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Suggested Activities for Feature Films




Suitable Scenes



Partner viewing

(silent movie / sound off / non-verbal sequence; one partner watches, the other turns round)

  • Partners take it in turns to summarise scenes for each other / giving running commentaries
  • scenes with a fair amount of action but little dialogue
  • (descriptive)
  • viewing skills
  • communicative skills
Observe closely
  • Watch a scene and then answer questionnaire.
  • short scenes establishing setting
  • training viewing skills


  • Form groups in which the number of members corresponds with the number of characters in scene
  • Each member of a group takes on the part of one character and listens carefully to what s/he says
  • With the sound turned down each member speaks his/her part in the group
  • scenes containing dialogue consisting of simple and short utterances
  • Listening (+viewing) skills
  • Memory techniques
  • Vocabulary practice
  • pronunciation, intonation / inflection 


Silent viewing

(scene shown without sound)

  • Speculate on dialogue. / Say in simple and plain English what the characters try to say.
  • dialogues in which facial expression and gestures are easily decoded.
  • speculating, empathy
  • inferring speeches from facial expression and gestures


Directors intention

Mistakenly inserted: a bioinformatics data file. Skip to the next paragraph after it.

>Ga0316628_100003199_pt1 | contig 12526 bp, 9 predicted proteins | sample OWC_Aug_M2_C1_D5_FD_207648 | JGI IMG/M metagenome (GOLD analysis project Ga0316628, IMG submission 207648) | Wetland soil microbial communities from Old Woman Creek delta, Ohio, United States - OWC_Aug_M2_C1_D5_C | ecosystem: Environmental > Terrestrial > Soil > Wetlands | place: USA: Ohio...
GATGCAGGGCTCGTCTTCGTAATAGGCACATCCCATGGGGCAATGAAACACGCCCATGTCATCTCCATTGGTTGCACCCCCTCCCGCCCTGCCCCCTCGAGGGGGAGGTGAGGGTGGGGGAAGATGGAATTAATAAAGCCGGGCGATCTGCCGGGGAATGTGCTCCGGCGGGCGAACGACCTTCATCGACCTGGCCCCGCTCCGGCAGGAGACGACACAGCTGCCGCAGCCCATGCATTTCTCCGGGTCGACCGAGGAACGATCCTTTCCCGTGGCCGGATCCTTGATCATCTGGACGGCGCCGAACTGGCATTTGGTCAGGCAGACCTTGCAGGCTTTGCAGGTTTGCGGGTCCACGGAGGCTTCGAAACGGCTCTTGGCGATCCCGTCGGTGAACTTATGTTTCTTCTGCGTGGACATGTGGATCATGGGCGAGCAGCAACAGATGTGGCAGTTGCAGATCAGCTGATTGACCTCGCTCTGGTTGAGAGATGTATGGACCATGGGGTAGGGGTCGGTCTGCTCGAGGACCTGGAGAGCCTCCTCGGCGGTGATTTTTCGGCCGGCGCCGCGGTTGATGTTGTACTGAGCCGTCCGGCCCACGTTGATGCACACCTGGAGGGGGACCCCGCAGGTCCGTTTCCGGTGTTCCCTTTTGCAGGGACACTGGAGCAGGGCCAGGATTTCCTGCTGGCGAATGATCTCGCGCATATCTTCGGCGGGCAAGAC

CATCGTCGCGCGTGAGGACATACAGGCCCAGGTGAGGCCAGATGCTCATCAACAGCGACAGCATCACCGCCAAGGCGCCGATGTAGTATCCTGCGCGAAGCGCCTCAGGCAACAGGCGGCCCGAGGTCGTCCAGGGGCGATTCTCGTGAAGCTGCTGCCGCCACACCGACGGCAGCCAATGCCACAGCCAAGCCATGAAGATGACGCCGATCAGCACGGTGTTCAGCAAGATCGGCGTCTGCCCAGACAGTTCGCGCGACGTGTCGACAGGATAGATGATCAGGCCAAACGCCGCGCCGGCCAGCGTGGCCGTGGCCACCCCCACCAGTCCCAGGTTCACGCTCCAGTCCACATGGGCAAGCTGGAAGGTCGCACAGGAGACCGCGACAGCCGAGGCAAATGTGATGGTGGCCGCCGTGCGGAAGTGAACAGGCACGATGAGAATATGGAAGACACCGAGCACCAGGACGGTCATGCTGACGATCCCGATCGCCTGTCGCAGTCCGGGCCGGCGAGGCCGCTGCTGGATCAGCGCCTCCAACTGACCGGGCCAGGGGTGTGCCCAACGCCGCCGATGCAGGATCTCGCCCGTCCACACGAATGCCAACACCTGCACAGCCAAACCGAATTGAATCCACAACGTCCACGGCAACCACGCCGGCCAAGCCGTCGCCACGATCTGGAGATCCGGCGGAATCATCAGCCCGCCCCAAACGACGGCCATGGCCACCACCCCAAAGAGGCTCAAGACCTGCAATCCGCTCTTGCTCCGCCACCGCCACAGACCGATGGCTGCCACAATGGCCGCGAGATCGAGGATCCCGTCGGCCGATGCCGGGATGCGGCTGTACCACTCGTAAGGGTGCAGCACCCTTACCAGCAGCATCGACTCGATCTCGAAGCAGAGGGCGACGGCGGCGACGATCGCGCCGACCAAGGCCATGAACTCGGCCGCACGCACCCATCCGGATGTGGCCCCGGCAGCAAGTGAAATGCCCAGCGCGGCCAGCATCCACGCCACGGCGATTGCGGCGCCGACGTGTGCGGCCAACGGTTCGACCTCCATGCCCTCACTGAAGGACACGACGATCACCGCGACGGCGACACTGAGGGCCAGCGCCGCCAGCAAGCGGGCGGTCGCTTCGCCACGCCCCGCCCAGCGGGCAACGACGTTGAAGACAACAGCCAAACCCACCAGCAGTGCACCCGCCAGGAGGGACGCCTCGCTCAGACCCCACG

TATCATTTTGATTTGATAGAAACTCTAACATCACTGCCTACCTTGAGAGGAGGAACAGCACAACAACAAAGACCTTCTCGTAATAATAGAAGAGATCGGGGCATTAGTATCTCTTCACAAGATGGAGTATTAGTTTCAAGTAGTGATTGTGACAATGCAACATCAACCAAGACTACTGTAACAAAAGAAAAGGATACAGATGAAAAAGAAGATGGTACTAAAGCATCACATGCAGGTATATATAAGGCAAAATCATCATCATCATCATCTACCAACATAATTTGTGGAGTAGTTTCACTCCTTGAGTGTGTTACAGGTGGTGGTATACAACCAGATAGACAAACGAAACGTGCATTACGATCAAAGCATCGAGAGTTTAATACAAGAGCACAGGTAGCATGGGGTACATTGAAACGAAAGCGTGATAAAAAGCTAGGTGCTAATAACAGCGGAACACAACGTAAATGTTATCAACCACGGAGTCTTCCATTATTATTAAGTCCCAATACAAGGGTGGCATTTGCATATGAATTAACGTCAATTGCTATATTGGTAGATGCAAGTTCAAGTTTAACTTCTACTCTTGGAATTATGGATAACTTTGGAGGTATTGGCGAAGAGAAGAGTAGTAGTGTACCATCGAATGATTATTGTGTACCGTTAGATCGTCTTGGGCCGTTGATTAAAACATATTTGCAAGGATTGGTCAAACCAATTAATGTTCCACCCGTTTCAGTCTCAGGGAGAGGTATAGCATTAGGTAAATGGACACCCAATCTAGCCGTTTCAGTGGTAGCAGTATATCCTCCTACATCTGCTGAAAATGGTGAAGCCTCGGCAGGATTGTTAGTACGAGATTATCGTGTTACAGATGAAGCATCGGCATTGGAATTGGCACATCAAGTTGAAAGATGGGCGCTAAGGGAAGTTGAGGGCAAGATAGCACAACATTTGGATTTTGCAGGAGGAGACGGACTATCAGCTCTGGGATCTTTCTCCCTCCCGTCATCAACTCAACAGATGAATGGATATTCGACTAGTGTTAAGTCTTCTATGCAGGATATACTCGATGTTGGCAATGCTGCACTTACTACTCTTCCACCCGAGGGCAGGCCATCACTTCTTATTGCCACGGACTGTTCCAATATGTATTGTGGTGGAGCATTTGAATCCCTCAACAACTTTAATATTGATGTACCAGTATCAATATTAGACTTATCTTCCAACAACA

• Use a worksheet specifying various camera angles and editing techniques.
  • Watch a scene and describe what effects these techniques can produce, e.g. suspense, shock, comic relief, titillation, anticipation, foreboding, revulsion, desire, anger, fear, contentment, indignation, suspicion surprise etc.
  • very short scenes in which lighting, camera angles and editing techniques are used to good effect
  • identifying techniques specific to the medium of film
  • viewing skills
  • analysing the way films work

Freeze frames

  • (press pause button at key moments) Comment on / explain what body language expresses in this situation.
  • scenes in which actions, not words, dominate.
  • viewing skills
  • empathy
  • communicating



  • What advice would you give to the character in the given situation?
  • Watch scene; comment on character’s behaviour; discuss possible outcome.
  • scenes in which the character(s) do not do as expected.
  • empathy
  • counselling

Role play

  • Each member of a group take the part of a character in the film and act out a scene not shown in the film (= gap-filling activity)
  • sequences which contain obvious gaps
  • communication skills



  • Write a text advertising the film.
  • Write a review for your local paper.


  • formal writing skills
  • creative writing skills
  1. All activities can be followed up with interviews, Hot Seat, debates and written tasks for homework. e.g. creative writing in the form of diary entries, letters [of complaint], profiles, newspaper reports, “kiss-and-tell”, obituary, memoirs, wanted poster, police reports, eye-witness report, speeches by attorneys for the defence / prosecution, extra scenes, etc.
  2. “People listen with two eyes and one ear” as the late Alistair Cooke put it. With viewing films, the visual signal is clearly the dominant and much more memorable one. Therefore, viewing, not listening, should be concentrated on.


Suggested Activities for Feature Films: Herunterladen [doc] [52 KB]